Tensions rise in Ecuador after not granting exception to abortion law

Akriti Dhasmana, Staff Writer

Hundreds of women gathered in front of the parliament building in the capital of Ecuador, Quito, on Tuesday, September 17 after the Congress failed to pass a bill that would have decriminalized abortion for rape victims.

Abortion is legal in Ecuador only in cases where the pregnant woman’s life is in danger or if a sexual crime is committed against a woman with any mental disability.

According to a report by Human Rights Watch, approximately 2000 girls under 14 give birth in Ecuador each year. 14 is the legal age of sexual consent in Ecuador which makes all these cases instances of rape.

Gender-based violence is also exceptionally high in the country.

According to a 2012 survey, one in every four women in Ecuador faces some sort of sexual violence during her lifetime.

Pregnancies resulting from sexual crimes among adolescents have led to increase in back-street abortions. These illegal abortions caused 15.6 percent of all maternal deaths in 2014.

“I think that when the government makes it illegal for a woman to go and get a safe abortion in a hospital with specialists, then that same woman or girl will find some other illegal, less safe way to abort,” Carolina Missura ’22, a Union student from Ecuador said. “In this case, the health of both the mother and the child are at risk. I personally believe that the decision to have or not should be made during sex and not during pregnancy.”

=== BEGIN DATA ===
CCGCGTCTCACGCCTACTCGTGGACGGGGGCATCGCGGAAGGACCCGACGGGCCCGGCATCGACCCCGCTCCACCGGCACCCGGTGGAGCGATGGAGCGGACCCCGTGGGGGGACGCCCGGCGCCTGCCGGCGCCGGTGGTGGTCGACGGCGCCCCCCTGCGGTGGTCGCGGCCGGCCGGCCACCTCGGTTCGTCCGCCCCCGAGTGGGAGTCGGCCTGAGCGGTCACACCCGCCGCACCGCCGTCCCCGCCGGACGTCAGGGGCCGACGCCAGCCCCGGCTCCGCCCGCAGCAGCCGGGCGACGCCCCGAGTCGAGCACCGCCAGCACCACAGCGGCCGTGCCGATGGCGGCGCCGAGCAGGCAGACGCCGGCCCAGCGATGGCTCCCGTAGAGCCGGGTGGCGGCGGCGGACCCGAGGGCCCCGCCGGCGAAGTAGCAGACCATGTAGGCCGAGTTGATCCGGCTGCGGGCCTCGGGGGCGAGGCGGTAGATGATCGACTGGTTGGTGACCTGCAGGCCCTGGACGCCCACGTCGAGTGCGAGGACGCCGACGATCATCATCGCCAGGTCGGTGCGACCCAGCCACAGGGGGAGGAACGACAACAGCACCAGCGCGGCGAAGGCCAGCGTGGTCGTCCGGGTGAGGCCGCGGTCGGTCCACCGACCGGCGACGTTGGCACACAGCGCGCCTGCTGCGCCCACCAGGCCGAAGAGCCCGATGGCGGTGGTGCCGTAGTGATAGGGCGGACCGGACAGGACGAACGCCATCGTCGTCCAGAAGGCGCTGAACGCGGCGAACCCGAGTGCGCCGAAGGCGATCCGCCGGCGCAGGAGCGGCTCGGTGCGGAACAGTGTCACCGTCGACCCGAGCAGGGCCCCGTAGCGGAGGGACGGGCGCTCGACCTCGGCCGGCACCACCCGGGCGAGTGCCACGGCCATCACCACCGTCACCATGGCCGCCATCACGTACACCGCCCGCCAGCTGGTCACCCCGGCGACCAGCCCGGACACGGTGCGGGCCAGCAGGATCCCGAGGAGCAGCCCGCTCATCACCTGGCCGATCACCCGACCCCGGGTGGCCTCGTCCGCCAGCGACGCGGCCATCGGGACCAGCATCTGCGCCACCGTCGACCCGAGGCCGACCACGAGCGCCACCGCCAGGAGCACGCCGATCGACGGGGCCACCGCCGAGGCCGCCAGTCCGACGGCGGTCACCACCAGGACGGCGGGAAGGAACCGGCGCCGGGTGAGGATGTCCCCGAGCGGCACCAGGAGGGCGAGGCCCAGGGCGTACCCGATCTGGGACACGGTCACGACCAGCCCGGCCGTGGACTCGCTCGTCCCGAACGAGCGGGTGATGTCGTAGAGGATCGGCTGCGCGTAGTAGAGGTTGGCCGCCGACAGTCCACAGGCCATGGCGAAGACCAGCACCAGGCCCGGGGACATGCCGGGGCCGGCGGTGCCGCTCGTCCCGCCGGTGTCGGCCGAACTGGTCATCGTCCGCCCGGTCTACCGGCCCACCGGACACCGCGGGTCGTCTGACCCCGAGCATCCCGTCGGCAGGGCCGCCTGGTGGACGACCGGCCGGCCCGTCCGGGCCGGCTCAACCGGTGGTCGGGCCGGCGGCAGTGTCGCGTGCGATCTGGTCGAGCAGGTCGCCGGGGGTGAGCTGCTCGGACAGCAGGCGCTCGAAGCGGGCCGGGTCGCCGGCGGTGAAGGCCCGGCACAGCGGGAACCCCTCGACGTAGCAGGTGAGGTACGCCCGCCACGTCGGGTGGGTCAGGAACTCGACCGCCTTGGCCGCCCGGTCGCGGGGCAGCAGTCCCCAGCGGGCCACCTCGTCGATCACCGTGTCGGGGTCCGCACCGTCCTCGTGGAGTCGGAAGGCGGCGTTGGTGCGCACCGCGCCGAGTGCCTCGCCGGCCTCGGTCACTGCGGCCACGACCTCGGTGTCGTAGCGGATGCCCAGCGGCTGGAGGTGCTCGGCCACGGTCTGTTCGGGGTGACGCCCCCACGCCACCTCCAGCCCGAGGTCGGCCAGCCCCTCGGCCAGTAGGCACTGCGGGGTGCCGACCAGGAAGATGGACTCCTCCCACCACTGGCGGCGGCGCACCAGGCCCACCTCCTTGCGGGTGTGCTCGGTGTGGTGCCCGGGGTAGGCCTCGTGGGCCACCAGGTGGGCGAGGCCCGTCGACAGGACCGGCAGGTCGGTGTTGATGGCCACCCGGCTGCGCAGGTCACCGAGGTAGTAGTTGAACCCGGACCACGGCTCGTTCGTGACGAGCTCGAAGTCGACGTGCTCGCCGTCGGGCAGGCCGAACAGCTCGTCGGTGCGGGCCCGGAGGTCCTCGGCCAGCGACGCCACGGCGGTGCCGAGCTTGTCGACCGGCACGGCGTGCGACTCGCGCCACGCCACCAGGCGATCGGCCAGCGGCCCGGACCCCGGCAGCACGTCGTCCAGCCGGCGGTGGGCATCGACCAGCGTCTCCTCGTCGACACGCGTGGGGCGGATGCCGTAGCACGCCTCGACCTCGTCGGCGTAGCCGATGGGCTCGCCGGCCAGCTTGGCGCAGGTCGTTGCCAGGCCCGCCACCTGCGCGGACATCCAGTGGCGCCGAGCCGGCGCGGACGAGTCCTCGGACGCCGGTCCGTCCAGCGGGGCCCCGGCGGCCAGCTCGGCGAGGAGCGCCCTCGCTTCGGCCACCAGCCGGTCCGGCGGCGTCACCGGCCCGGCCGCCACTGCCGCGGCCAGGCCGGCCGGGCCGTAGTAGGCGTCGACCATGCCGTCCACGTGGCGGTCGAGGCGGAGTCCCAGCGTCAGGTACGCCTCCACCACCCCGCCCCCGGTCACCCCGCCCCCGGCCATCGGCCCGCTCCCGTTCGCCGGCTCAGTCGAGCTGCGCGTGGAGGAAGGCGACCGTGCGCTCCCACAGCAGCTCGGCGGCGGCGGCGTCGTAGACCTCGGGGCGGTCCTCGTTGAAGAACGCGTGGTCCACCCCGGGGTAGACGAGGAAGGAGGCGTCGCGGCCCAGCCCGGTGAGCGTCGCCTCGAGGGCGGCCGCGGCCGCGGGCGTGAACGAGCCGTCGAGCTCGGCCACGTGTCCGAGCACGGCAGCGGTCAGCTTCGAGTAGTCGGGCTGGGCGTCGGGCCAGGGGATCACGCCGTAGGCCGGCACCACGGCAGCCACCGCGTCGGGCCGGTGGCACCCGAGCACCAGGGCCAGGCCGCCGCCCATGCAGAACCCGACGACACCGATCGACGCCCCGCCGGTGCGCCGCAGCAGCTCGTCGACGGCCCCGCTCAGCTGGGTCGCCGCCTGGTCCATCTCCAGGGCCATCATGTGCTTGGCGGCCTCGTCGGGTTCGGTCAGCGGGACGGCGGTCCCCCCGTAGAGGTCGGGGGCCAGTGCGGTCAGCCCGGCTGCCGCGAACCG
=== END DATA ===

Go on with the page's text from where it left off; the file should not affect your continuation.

The current law, which has been in place since 1938, lays down sentences ranging from six months to two years in prison for women who seek illegal abortions.

The bill that failed in the Assembly on Tuesday would have expanded access to abortion in cases of rape, incest or fetal malformation.

It fell short of five votes in the parliament as 65 representatives voted in favor of the bill 59 legislators voted against while six abstained.

Religion plays a role in creating the divide in opinions in the Catholic country. Before the vote on Tuesday, the Archbishop of Quito, Alfredo José Espinoza Mateus urged lawmakers not to amend the law. “God is the God of life, not the God of death,” he told the Guardian.

Ecuadorians supporting the pro-choice movement still remain hopeful. “When abortion is legal a woman can choose to give birth to a child that is wanted. Making it illegal is not a promise of a good life for the child but it is a promise of a harmful life for the mother,” said Missura.